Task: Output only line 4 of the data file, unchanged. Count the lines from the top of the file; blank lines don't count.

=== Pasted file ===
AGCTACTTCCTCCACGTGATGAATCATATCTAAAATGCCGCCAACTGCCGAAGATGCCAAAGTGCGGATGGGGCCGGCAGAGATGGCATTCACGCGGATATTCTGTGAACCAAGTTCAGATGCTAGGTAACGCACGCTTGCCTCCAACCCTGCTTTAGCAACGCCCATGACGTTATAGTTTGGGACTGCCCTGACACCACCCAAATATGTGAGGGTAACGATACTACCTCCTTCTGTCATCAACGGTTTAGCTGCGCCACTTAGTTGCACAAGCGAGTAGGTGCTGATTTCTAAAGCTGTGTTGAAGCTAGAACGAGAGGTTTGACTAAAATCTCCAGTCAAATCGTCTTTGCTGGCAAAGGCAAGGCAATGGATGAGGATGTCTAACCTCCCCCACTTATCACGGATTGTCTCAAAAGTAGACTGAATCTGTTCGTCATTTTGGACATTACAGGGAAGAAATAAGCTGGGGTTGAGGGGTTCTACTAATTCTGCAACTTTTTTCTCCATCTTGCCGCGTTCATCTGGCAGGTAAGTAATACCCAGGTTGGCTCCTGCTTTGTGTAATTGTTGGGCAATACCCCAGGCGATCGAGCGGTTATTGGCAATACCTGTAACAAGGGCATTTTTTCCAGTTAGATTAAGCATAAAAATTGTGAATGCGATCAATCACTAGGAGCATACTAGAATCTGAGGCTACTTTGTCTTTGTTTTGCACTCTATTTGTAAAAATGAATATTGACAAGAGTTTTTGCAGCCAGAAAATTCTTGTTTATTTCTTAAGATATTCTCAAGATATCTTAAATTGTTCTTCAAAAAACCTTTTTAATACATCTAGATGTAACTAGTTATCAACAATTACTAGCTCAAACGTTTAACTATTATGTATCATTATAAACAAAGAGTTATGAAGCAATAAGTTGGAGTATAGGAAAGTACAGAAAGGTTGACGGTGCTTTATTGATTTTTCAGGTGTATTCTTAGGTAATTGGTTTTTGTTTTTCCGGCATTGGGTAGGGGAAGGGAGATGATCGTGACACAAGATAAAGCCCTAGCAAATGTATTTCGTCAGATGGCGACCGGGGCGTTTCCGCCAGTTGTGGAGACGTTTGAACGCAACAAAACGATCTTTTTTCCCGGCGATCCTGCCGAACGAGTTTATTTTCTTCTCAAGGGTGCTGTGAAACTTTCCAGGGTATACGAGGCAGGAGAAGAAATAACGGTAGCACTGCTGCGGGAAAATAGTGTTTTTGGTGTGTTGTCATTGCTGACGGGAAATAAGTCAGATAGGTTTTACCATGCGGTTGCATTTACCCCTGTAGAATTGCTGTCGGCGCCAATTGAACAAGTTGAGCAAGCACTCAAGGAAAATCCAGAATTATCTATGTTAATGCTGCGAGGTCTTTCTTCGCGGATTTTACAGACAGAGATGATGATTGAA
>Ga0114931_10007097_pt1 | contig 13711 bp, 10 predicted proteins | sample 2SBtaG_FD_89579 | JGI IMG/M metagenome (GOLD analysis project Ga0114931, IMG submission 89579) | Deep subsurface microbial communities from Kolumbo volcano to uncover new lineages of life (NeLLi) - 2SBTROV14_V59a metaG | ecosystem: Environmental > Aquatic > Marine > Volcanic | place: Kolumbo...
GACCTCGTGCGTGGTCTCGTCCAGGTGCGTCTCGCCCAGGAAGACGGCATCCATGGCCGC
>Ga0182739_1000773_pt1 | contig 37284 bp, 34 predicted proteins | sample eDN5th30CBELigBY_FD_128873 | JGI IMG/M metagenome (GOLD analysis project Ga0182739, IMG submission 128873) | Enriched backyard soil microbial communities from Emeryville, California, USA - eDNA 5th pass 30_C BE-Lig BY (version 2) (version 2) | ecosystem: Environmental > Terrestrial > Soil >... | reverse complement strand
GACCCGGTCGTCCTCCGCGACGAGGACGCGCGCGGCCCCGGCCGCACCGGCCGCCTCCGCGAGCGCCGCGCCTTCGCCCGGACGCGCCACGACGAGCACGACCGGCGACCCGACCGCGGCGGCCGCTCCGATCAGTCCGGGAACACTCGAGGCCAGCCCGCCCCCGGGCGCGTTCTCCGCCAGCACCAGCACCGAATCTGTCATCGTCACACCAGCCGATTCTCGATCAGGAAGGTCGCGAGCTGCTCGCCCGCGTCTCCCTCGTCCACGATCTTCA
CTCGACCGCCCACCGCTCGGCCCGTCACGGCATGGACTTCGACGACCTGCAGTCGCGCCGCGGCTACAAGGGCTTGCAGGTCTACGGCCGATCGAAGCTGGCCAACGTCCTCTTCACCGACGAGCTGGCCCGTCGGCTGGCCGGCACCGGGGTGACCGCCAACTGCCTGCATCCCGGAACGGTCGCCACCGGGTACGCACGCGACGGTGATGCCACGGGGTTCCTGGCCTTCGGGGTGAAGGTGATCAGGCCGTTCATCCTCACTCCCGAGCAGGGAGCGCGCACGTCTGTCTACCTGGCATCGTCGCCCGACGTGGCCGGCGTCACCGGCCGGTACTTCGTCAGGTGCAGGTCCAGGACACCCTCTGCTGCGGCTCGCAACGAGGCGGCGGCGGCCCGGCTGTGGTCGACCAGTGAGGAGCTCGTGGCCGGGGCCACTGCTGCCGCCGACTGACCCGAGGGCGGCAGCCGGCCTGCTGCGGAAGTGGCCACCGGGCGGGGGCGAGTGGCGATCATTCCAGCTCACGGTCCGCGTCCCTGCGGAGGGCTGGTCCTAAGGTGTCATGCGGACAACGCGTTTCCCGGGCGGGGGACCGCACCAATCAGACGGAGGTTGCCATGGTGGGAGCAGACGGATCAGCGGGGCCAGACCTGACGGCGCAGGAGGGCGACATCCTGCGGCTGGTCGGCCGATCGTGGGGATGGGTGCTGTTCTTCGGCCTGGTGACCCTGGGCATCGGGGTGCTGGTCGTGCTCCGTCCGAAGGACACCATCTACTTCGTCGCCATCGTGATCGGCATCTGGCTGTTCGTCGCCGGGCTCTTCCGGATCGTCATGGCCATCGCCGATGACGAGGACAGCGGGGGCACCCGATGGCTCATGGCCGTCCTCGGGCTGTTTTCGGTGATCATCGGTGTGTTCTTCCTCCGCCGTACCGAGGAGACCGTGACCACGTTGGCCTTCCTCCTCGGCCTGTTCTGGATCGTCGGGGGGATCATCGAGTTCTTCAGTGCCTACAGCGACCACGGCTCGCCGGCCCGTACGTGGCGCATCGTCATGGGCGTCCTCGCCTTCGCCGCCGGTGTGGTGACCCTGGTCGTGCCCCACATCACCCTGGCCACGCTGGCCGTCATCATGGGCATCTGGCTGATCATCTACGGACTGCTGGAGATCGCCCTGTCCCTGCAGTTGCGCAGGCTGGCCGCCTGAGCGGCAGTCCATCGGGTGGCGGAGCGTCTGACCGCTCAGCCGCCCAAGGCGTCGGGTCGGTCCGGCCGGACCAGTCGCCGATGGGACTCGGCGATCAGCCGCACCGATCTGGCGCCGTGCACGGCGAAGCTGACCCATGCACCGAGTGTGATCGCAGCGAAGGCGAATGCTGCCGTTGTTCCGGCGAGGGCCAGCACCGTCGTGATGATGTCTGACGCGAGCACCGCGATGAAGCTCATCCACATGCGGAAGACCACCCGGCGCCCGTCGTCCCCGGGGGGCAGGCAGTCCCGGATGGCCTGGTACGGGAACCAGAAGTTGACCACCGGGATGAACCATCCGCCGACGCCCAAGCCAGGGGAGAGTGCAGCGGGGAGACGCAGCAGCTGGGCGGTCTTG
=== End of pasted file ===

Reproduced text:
>Ga0182739_1000773_pt1 | contig 37284 bp, 34 predicted proteins | sample eDN5th30CBELigBY_FD_128873 | JGI IMG/M metagenome (GOLD analysis project Ga0182739, IMG submission 128873) | Enriched backyard soil microbial communities from Emeryville, California, USA - eDNA 5th pass 30_C BE-Lig BY (version 2) (version 2) | ecosystem: Environmental > Terrestrial > Soil >... | reverse complement strand